This stage is where your undo and rotate tools are going to be used the most. I draw my lines in one swift motion, NOT in multiple sketchy ones or slow ones. You're not tracing the exact image and you're not sketching, so don't ink like it! If you struggle with drawing a curve at a certain angle, rotate your canvas so the angle becomes a more natural one that follows the arc of your wrist/arm when you draw. For example, I had to rotate the canvas about 25% clockwise to be able to draw the bottom of Melde's closest horn more easily. Sometimes you might have to rotate the image completely upside-down! If this doesn't make sense, grab a piece of paper and a pencil. Draw a curve by simply bending your wrist on it's natural axis (don't move your fingers!). See how easy that curve is to draw? Now try to draw curve in the opposite direction without rotating the paper. You most likely bent just your fingers to try to create it, which I bet was pretty difficult. Now rotate your paper upside-down and draw your curve again, this time using your wrist like the first time. When you turn your paper back right-side-up you'll see two pretty curves that go in opposite directions! This is exactly the same principle as rotating your image in Photoshop, only you're doing it on the screen rather than a physical sheet of paper (don't physically rotate your tablet; that's just silly).
If you don't draw it right the first time, undo and try again! Don't get discouraged if you have to undo and redraw your line dozens of times; I know I still redraw a lot! But I promise it does get easier to draw a correct line the first time as you practice more and get that muscle memory formed.
TIP: Use thicker lines for the outlines of objects, when an object is closer to the viewer, or deep folds. Use thinner lines for fine details, shallow folds, and things that are far away. I normally start with an "average" thickness then increase or decrease by a few pixels as needed.
Here's where my inks really start looking good. Finally, right? It takes some patience to get decent-looking inks without tools like vectors or Lazy Nezumi, but I feel like it's well worth the effort (nothing against those tools, I just personally like the more hand drawn appearance better). In this step, you will love your keyboard shortcuts even more (you do have them memorized now, right?). I know a lot of tablet pens have "erasers" on the back, but I like the ease and speed of just hitting a button on my keyboard.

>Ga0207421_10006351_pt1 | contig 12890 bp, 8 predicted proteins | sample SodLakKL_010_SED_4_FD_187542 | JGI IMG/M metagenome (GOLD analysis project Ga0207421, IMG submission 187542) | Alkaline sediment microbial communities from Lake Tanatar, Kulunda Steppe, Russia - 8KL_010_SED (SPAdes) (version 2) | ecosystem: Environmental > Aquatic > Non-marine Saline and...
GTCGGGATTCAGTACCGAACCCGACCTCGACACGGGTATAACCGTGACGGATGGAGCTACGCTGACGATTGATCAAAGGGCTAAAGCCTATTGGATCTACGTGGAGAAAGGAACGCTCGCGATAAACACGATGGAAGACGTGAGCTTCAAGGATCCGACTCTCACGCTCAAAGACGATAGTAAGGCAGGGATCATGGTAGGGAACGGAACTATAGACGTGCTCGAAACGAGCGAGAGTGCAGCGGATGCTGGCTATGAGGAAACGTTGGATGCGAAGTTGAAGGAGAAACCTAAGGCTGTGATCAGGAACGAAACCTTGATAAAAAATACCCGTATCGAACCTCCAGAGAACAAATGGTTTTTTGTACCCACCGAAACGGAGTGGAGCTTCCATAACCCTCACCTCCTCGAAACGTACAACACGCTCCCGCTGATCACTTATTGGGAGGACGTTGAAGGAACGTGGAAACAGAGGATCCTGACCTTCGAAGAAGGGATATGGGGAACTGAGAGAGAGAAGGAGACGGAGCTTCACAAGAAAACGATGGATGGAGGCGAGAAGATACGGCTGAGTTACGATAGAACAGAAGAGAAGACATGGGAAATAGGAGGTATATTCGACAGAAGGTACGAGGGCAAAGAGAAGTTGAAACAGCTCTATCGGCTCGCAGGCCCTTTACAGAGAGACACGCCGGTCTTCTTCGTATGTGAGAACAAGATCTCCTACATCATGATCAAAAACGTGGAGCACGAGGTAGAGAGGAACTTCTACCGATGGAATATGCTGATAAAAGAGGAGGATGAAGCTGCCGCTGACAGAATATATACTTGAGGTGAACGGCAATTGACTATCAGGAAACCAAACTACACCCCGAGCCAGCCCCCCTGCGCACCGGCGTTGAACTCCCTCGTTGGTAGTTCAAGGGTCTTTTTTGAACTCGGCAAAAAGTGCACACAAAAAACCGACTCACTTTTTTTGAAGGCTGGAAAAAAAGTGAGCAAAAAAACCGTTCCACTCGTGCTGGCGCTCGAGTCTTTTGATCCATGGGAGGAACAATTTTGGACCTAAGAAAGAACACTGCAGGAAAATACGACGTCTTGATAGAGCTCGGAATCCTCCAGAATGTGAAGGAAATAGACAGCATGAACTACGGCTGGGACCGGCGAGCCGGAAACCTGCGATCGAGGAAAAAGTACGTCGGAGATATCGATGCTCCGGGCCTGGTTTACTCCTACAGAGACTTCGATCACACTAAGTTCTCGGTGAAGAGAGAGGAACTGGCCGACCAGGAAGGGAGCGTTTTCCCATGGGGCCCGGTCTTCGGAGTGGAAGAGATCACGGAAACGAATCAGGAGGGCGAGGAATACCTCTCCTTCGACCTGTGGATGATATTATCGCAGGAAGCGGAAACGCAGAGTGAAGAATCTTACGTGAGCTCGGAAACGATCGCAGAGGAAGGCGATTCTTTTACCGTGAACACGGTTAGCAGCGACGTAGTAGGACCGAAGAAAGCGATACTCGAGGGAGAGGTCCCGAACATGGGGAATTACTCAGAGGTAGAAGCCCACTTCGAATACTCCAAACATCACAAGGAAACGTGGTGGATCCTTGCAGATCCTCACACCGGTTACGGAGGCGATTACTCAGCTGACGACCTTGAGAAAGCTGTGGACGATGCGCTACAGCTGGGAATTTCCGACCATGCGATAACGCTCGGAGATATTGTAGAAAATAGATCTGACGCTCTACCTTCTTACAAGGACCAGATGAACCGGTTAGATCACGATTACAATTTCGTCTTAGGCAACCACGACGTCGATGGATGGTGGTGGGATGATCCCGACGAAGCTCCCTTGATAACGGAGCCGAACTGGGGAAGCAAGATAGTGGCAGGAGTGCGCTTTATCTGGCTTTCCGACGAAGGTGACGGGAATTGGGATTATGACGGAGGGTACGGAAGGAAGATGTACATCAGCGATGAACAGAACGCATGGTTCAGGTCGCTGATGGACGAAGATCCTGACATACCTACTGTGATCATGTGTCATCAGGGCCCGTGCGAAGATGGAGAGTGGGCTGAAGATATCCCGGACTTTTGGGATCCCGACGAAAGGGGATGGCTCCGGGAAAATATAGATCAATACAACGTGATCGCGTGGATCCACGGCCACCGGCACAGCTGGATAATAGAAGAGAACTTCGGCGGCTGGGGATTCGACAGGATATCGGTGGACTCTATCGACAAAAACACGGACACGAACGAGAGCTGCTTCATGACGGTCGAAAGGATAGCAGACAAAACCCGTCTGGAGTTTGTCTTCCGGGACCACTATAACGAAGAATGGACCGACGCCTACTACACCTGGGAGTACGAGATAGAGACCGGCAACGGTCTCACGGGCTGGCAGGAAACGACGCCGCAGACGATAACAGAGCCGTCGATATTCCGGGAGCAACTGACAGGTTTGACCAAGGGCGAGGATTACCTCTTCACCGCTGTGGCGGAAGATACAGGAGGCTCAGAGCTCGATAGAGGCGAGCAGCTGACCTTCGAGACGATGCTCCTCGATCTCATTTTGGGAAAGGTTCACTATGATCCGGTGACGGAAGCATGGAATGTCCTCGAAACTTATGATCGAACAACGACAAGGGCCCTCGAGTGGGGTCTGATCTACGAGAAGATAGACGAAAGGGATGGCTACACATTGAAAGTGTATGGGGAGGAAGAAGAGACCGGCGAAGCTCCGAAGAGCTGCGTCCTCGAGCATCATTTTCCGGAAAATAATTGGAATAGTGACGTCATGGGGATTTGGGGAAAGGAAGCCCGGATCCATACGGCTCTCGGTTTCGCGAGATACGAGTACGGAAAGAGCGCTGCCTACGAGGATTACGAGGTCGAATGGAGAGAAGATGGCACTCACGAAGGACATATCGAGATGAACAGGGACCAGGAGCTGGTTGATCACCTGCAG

My eraser has the same settings as my brush, so check above for those if you don't already have it set that way. For this stage, I normally shrink my brush size just a bit. For example, I used 15 px for the initial sketch, and now I am using 10 px. Don't feel tied down to a specific size though! Experiment!
To clean up my lines, I used my eraser to fix the messy parts of the lines, especially the parts where ends overlapped. This was necessary on the tips of Melde's mohawk, but I used it to touch up other areas as well. To the left, you can see my technique to create nice sharp points by simply using the eraser. Start off with your messy lines, then use the eraser to follow along the outside of one of your lines so you cut off the unnecessary additional length of the other. Then just repeat with the other line!
You can use this same technique to taper the lines at the tips of your points too. Simply shave off a tiny bit of the outside of your lines as you follow them to the tip so it thins as it reaches the point. This can give the appearance of your point getting even thinner, which allows you to create more interesting linework.
TIP: Taper the ends of all of your lines! Don't simply leave a line blunt and round at the end, utilize that eraser and the same technique for creating sharp points to delicately taper your individual lines to nothing. You can see this in practice on the inner lines on Melde's mohawk.
This is also the stage where I will move lines around that I dislike, completely erase things that I now deem unnecessary, or add in tiny details as I see fit. You can see in the close-up of Melde's head where I added eyelashes. Be patient with this stage, fiddle with it until it's perfect. You might have to redraw a messy line if you realize it does not actually work out in that spot, but you should be only refining your lines for the most part.
TIP: Zoom out occasionally. Sometimes you think a line looks smooth, but when you zoom out suddenly you can see all the problems. Better to fix them as you go along than zoom out, thinking you're done, and then see all a bunch of lines that need fixing!
Your final inking should look something like this! Pretty lines just ready to color! (Oops, except for that stray line! Looks like I need to fix that before I can color!) I did spend more time inking the characters than some of the background parts because I am still deciding what in the background needs to be inked and what will be a more "painterly" style, but overall you can see how I employed each step to complete the inking stage.
I hope this helps some of you! If you have any questions, post in the comments on here, or hit me up on Facebook or on Twitter and I would be more than happy to answer them as best I can. There are more inking techniques I'd like to discuss too, but I'll save those for future inking Tips and Tricks. The steps covered in this post are just the basics to get you started. And don't forget to subscribe so you don't miss the next blog!